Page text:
Work Difficulties: What is expected from an ideal manager in Germany?

Hello everyone,

I am an experienced creative communications expert with almost a decade of experience up my sleeve. I come from the non-EU Eastern Mediterranean region and I moved to Berlin 3 years ago because of my German husband. From day one, I realized that I have to learn German to succeed, so I enrolled in classes to learn the language (currently I am at b2.2 level). I also enrolled at a reputable German university and got a second masters degree with an outstanding grade. I did everything that I can do to enter the job market successfully.

Soon after finishing my degree, I started applying to different jobs in the non-profit sector. Three months later, I was invited to interview for a position at a reputable transnational (inter-governmental) agency. I did not get the position that I coveted, but got offered a lesser-level job. The job is far below the managerial position that I had back home, but I took it because of the prestige that comes with working in the institution, which I thought would boost my CV-- part of my pledge to earn the trust of the market & start building a network.

Soon, I realized that my boss is a 28 year-old German woman (I am almost in my mid 30s). In Germany, 28-30 year olds have just finished their studies, or have done odd jobs, and an occasional short internship or two. And unlike 28 year olds in fiercely capitalist countries, they lack the maturity that comes with working systematically with a variety of people outside a university setting.

To keep it short, my manager has zero emotional intelligence, with a zero hands-on approach. She is focused more on how excel sheets are organized than reaching project goals on time. She also deliberately isolates us and buries substantial chunks of creative work so that we do not outshine her in front of superiors. In the past months, the team ended up doing her work and fighting with her to assign tasks so that we can meet crucial deadlines like sending out reports to our funding partner on time and renewing a contract with our IT service provider.

The problem is: While management has fully acknowledged the problem, change is very slow. I am stuck in this rut and time is passing + I feel that I am stagnating (a complete horror).

The question is: what does it take to succeed in Germany and to move to the next level? I am not talking about work skills because I have very solid expertise that can be built on. I want to know, what is expected of managers here?

I am a magnanimous person who focuses on the big picture, but who is very well able to strategise to successfully reach project aims. I have the feeling that my managerial style is not appreciated here. I also have the feeling that the concept of transferrable skills and multi-disciplinarity is not much understood.

Should I become an excel sheet lover who speaks in swift excruciating detail + a tunnel view? Does this bluff the average German? Should I start practicing? Should I start embracing siloes?

How can I move to the next level (elsewhere)? Should I take team management courses? Do Germans like certificates? Would that work?

What works? What doesn't?

Anecdotes, tips, advice, and constructive feedback are all welcome!


Culturally confused,

Patoul

I highly recommend you read the book "The Culture Map" by Erin Meyer. I just finished it last week. It is not just about Germans, but rather focused on how people from different countries face and handle typical business situations. It is probably not true that your manager has"zero emotional intelligence." Hers is just different from yours. Reading the book will not solve your problems, but you may get an understanding of how German business & leadership styles compare to yours (or other cultures you're familiar with) and why Germans do the things they do.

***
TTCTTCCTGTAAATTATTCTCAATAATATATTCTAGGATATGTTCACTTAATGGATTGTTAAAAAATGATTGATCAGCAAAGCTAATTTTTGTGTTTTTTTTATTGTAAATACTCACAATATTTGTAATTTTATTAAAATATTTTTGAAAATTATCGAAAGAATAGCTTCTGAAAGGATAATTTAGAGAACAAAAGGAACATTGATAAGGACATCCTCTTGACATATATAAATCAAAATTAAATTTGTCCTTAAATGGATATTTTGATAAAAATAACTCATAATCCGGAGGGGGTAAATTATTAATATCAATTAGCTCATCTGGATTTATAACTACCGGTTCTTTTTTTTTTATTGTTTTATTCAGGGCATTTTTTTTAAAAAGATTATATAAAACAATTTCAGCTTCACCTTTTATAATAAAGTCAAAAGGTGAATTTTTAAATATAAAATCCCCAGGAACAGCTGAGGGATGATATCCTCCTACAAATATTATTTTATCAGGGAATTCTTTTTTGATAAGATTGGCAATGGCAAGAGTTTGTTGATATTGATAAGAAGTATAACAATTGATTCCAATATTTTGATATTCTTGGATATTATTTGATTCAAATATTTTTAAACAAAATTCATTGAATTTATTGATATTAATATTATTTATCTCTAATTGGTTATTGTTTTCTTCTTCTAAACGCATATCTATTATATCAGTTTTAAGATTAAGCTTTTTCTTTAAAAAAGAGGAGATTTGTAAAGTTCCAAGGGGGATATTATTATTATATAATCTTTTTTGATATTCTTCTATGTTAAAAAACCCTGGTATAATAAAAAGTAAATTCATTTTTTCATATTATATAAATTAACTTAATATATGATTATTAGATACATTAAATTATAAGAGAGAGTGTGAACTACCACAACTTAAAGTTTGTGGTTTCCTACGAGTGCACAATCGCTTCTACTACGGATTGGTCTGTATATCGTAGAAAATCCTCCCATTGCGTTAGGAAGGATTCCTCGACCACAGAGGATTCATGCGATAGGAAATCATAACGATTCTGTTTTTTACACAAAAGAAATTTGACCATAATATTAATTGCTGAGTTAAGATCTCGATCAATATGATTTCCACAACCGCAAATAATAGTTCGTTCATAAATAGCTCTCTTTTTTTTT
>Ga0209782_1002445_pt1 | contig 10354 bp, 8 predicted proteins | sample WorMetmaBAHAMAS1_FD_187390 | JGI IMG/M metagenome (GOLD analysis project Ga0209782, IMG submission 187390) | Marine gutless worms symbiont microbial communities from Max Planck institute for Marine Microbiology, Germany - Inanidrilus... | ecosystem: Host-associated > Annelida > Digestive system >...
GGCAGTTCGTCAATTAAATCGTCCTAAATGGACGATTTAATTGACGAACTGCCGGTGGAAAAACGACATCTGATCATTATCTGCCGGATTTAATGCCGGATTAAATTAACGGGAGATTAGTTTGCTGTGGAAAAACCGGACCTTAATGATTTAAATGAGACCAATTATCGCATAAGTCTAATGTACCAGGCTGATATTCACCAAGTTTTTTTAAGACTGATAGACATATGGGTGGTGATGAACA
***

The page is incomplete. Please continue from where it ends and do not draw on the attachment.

Chapter 4 is about leadership style, and chapter 1 is about communication (details vs. nuance). :-)

I'm originally from the US, and I have often and recently said that US-Americans "can't take criticism or anything that sounds like criticism." I've learned that they just handle criticism differently. Germans are more direct than Americans, so they tend to just start with correction/criticism. US-Americans need criticism to be padded with positives - Talk about the good things first, and then get to the negatives. Many Germans (and I) see this as a waste of time.

I would say that to become successful in Germany you do not need to become like the Germans, but you do need to understand how they tick. I've read lots of books on the subject - Culture Smart guide to the Germans/Americans/Scots, Xenophobe's Guide to the Germans/Americans, etc. I have found them all helpful.

Good luck.

Hi Bhejil,

Thank you a lot for your feedback. In my short working time in Germany (10 months so far) , I have met many types of people and have encountered different managerial and co-working styles. There are many many types of working germans and it is wrong to say that they are all the same. Many are frank, open, ready to help, and ready to cooperate to take their projects to the next level.

The only department that has a problem and which higher management has fully acknowledged through substantial and continuous proof, is ours. It is relieving to know that action is being taken and they will restructure, but this will take a lot of time.

However, I still ask myself, why was this child manager hired in the first place? I see a lot of job ads with titles like "country manager intern" and "team manager intern" which want employees to be students. This baffles me. How can a person who was studying all their lives and taking breaks travelling until the age of 28 be given such a position? Leadership requires interpersonal skills that are learned by doing. It is a contentious process and it is a delicate balancing act. Not everyone can lead or is ready to lead.

I am just curious about how things tick in Germany. Perhaps my problem is a one off thing and I will be meeting more capable people in the future elsewhere, when I move onwards and hopefully get my own team.

I will get the book "The Culture Map" by Erin Meyer. Thank you for your recommendation!

Still confused,

Pamela

Such things are common the world over, not just in Germany and not just for foreigners. One can  just hope for the best in a job. If it doesn’t go well one can try to change things - or look for another job. This is life. And then one adds in the factor of being a foreigner. I guess it is just a matter of luck if one finds a position where it is truly irrelevant. More often one might have to be twice as good as the competition to overcome inherent prejudices. You already have experience and a German Master’s degree. Sounds like you should send out some resumes and look for another job.